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Greg Prince and Jason Fry
Faith and Fear in Flushing made its debut on Feb. 16, 2005, the brainchild of two longtime friends and lifelong Met fans.

Greg Prince discovered the Mets when he was 6, during the magical summer of 1969. He is a Long Island-based writer, editor and communications consultant. Contact him here.

Jason Fry is a Brooklyn writer whose first memories include his mom leaping up and down cheering for Rusty Staub. Check out his other writing here.

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Hot Stuff on a Cold Night

In discussing my kid and his flickering hopes for the future, I left out one other new Met he’s excited about. It’s the same Met you went into last night excited about. Which means this morning we’re all giddy with a chance of liftoff.

And rightly so.

Matt Harvey was … well, words fail even this word-obsessed blog.

Spectacular. Filthy. Ridiculous. Unhittable. Majestic. Remarkable.

Let’s start there.

When Everth Cabrera mercifully singled, banishing the specter of a precious arm laboring far above 100 pitches for a shot at immortality, Harvey just looked briefly perturbed. Then he picked Cabrera off and went back to eviscerating hapless Padres with a buzzsaw slider, precisely placed off-speed stuff and above all else that seething fastball. San Diego had no chance, which is no insult to them — when a power pitcher of that caliber is executing at that level, no baseball nine has a chance beyond praying its tormentor will go away.

You could hear it in the frozen crowd, whose yips and yowls had the added benefit of keeping their throats from icing over. It was a special sound, one that went way beyond root, root, rooting for the home team. This was an audience of diehards in full appreciation of what they were seeing. Harvey’s champions started off exulting in each strike three, but when that proved insufficient they began to coronate strike twos with anticipatory acclaim, and finally first strikes were earning delighted huzzahs.

Harvey was so good that I didn’t waste time resisting the potentially heretical thoughts: He looked Seaverian out there. He was Goodenesque.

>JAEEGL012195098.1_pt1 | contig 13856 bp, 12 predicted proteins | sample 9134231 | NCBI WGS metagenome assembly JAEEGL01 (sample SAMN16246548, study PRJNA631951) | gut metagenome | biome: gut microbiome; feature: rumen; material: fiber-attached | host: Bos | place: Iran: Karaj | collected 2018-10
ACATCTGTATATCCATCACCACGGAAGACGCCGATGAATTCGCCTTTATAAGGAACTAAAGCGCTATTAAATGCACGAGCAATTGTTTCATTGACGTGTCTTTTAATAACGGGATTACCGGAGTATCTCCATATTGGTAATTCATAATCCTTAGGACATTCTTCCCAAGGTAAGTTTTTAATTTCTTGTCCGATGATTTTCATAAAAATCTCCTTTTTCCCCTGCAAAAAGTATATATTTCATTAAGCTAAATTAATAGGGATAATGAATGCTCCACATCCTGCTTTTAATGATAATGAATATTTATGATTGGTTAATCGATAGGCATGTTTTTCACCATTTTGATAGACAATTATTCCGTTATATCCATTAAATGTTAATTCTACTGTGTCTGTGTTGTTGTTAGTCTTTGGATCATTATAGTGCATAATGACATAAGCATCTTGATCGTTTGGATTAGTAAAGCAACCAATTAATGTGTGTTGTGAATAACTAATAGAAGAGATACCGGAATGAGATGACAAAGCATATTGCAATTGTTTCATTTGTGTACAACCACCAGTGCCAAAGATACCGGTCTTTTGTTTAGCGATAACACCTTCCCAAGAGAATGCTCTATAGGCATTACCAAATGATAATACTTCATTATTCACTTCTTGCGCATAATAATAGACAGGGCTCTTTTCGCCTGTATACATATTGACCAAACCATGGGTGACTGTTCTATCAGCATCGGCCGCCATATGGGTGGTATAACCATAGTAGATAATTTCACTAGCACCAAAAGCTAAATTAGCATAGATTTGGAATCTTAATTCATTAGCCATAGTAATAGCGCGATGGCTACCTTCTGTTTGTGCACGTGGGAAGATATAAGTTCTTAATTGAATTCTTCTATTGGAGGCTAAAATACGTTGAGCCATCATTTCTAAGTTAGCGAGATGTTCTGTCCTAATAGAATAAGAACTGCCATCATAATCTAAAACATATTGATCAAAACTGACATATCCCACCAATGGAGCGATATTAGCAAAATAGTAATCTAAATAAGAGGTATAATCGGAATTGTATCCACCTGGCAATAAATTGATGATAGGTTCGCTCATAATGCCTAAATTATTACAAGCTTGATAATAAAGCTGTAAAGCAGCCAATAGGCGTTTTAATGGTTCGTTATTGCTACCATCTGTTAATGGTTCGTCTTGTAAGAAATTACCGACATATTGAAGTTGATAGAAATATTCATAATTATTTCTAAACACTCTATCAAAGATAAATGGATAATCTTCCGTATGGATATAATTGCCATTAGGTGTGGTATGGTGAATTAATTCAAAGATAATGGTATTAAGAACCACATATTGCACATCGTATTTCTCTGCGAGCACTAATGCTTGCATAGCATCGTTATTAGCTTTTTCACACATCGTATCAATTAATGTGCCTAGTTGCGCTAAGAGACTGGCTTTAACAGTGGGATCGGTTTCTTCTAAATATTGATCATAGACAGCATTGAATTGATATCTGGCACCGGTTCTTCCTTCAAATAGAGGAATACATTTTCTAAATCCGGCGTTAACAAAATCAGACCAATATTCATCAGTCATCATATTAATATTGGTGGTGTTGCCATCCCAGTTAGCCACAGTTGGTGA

I saw the Seaver part last year — it’s not just the classic arsenal and the way Harvey uses his butt and legs as its engine, but also his attitude on the mound and in the clubhouse. He is his own taskmaster, expecting the best out of himself and proving surly and stern when it isn’t achieved. Once shorn of the rookie fuzz of being seen and not heard, you know his teammates will take heed of that insistence on being better, staying on their toes for every pitch and working counts in less-than-crucial at-bats, then mumbling to reporters that something about Harvey demands playing hard from start to finish. From the beginning of his tenure, Tom Seaver made it clear that he was better than the mess around him, and would not be held back by the mistakes and misfortune people tried to tell him he’d inherited. You’ve had that same vibe from Harvey ever since Arizona.

It was the Gooden parallels, though, that made me float off to a happier place. Listening to a few thousand sound like many more, I remembered the frenzy that greeted a young, electric and apparently immortal Doc, several baseball generations ago in a now-dismantled stadium. You heard an echo of that last night, and I began to wonder.

What would this sound like with a full house on a summer night with something to play for?

It no longer seems quite the stuff of fantasy, for Harvey wasn’t alone — Lucas Duda socked a home run halfway up the Pepsi Porch and even smiled, John Buck cracked a liner over the fence and Ike Davis squelched early talk of a Vegas visit by checking in on the Shea Bridge instead. The Mets aren’t going to go 162-0, of course — for one thing, an excess of balls snuck through the infield late in the proceedings — but if you were dreaming that our bright future isn’t as far-off as we thought during the dark winter, you’re excused. Because you might be right.

And because as my thoughts turned to hoping Terry Collins would excuse Harvey and his thunderous arm from further exposure to the cold, I remembered something else — and began to grin.

My God, they say Wheeler’s even better.

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